Drug court graduates 11 for a total of 34 since 2010



Recent graduates of Blount County’s drug court prepare to resume their lives as productive citizens, after successfully completing the program, paying their fines and restitution, and having their drug charges dismissed. The intensive program, requiring participants to complete a demanding, four-phase regimen over 12 to 18 months, was begun in the fall of 2010.

Recent graduates of Blount County’s drug court prepare to resume their lives as productive citizens, after successfully completing the program, paying their fines and restitution, and having their drug charges dismissed. The intensive program, requiring participants to complete a demanding, four-phase regimen over 12 to 18 months, was begun in the fall of 2010.

“This is the best thing I’ve been involved with since I’ve been a judge in Blount County,” said drug court Judge John Dobson, as he prepared for the ceremony involving 11 graduates the program.

He referred to the life-altering changes experienced by participants in the program. Those who qualify for drug court are given an opportunity to have drug-related charges against them deferred in exchange for their enrollment in the intensive program which will govern most their time and virtually every aspect of their lives over the 12 to 18 months it will take them to complete it. It requires breaking their dependency on drugs and thoroughly reorganizing their lives, often achieving a degree of selfdiscipline they’ve never before experienced.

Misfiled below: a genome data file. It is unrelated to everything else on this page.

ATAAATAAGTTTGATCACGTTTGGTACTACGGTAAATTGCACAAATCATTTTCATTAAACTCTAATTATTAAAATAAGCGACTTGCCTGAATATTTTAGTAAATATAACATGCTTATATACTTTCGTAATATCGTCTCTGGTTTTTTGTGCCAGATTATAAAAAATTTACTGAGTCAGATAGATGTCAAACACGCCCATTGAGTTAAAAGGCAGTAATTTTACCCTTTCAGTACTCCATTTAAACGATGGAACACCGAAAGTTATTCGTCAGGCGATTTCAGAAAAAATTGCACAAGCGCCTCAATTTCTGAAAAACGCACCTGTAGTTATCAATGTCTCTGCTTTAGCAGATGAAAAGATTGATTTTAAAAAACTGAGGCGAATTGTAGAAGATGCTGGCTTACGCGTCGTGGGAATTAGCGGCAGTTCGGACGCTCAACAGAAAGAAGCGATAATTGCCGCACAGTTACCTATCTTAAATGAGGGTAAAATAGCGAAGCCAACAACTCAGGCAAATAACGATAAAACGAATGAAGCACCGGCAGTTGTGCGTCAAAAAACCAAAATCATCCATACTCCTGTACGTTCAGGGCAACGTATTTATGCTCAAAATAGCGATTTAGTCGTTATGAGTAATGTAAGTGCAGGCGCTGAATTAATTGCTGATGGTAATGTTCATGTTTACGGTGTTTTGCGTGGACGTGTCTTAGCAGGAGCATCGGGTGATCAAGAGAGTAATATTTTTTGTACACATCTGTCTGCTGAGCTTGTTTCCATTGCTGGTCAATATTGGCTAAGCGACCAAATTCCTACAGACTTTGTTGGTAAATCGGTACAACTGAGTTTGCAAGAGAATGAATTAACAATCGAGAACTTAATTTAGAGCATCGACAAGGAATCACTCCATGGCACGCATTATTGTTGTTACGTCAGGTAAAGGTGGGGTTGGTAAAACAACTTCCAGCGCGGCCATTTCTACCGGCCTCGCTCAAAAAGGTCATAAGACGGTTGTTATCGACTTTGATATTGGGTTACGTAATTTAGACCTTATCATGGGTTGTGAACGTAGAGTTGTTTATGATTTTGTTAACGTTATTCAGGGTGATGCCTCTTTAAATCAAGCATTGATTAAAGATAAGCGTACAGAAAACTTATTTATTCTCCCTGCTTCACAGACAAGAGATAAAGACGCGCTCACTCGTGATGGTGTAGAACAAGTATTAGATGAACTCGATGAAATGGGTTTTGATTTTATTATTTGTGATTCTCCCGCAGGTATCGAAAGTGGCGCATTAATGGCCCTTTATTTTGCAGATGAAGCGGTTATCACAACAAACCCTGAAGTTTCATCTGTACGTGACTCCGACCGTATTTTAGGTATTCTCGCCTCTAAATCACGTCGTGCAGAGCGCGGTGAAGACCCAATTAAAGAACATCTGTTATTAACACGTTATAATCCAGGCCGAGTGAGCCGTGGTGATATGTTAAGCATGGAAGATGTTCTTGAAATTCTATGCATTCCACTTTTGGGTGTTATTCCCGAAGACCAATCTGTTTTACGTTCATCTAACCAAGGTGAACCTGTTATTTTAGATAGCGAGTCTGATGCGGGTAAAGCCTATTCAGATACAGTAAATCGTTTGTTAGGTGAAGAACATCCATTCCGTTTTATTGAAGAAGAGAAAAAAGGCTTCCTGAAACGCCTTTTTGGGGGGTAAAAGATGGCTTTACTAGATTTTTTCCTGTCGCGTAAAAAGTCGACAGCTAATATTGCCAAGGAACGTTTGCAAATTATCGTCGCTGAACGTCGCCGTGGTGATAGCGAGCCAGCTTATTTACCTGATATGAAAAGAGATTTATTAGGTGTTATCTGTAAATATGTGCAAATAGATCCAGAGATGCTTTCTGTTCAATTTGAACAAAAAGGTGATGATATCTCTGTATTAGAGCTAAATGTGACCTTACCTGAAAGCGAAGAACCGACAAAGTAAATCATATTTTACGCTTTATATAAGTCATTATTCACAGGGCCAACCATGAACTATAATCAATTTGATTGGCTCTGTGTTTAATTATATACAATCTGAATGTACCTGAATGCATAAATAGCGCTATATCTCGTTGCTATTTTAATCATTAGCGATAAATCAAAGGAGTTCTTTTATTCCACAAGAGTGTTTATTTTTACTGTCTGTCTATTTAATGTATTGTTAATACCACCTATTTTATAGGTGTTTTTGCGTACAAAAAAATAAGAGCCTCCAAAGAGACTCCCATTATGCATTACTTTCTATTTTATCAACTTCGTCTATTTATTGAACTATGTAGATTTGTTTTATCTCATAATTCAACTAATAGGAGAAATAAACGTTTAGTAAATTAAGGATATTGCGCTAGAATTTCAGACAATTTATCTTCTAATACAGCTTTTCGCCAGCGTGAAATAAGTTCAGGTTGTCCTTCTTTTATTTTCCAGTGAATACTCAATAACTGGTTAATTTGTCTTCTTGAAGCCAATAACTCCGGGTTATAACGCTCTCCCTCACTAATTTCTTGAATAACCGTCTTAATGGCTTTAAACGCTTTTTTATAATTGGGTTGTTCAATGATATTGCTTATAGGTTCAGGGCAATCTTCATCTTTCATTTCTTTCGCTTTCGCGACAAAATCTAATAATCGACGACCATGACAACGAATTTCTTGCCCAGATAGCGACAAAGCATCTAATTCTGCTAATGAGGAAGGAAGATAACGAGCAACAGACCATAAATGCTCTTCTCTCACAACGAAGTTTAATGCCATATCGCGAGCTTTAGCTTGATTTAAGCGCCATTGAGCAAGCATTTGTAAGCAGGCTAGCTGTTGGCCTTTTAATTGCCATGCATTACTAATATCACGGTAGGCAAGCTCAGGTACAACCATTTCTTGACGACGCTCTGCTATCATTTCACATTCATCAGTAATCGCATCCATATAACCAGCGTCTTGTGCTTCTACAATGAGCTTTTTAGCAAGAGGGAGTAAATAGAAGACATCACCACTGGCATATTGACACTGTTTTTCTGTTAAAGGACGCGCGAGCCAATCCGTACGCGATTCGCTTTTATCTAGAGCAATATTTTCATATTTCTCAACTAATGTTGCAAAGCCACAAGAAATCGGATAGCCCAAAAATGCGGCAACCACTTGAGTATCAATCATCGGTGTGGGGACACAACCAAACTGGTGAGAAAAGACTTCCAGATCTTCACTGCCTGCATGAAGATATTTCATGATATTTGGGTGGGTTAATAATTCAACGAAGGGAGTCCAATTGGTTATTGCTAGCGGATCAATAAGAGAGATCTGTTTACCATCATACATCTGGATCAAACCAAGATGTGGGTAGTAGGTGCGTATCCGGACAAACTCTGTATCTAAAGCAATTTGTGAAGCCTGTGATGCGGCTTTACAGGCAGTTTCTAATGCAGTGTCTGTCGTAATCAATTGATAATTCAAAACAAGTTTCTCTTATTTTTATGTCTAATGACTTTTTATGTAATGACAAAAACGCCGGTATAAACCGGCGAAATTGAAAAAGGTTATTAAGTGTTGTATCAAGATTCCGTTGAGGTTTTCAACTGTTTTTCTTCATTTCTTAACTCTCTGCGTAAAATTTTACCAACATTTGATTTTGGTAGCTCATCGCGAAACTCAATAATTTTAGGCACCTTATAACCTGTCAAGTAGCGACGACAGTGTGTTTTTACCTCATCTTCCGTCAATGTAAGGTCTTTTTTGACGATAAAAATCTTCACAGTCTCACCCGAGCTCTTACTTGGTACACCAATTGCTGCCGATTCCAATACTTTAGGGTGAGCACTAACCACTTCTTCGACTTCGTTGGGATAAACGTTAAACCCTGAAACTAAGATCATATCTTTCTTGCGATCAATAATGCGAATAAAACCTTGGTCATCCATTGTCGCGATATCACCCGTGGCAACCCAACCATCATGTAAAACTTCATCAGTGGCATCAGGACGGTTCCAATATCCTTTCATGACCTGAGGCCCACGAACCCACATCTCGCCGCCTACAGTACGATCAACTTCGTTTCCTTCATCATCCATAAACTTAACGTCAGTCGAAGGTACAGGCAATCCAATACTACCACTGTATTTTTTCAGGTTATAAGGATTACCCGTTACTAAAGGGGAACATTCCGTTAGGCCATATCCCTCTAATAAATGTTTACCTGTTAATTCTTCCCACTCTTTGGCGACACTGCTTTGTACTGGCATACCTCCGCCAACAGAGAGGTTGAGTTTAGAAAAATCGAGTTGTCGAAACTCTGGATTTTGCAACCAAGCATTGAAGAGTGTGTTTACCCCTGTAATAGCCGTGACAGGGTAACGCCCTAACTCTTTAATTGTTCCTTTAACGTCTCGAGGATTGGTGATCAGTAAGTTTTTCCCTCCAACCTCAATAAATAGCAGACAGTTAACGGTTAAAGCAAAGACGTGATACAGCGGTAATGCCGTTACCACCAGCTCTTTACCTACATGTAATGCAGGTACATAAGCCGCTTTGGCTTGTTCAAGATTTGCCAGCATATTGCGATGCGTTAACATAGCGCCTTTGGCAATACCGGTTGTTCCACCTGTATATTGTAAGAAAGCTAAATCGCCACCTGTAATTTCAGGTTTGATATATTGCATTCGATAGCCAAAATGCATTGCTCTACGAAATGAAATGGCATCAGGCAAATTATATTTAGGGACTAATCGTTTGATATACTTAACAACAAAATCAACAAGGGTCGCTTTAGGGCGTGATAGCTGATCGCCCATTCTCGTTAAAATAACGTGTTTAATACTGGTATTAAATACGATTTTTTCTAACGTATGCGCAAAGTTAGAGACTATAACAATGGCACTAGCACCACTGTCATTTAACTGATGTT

To achieve such results entails periodic drug testing, attendance at therapy and support group sessions, community service assignments, frequent and extensive case review, evaluation, and followup, and other measures – all monitored by a treatment and compliance team of nearly 20 professionals from various disciplines.

After completing the four-stage requirements successfully and paying all fines and restitution incurred – both before and during the program – their charges are dropped by the state and they are released from the program with a clean record, prepared to assume their duties as citizens.

Most succeed, but not all. Those who fail to meet requirements of the program return to the legal system to face the charges pending against them.

34 have completed the drug court regimen since it began in 2010, Dobson said. Fewer than a dozen have failed and have been returned to the legal system while 55 remain in the program following the current graduation.

Full capacity at any one time would be in the range of 70 to 80, he said.

“You can see the change in people as they go through the program – in their dress, posture, personal hygiene, behavior, their looking you in the eyes. We don’t force those changes on them, they just happen as they get their lives in order. When they go through drug court they have a chance to see what clean living looks like and feels like, maybe for the first time in their lives. They learn what it takes to be successful,” Dobson said.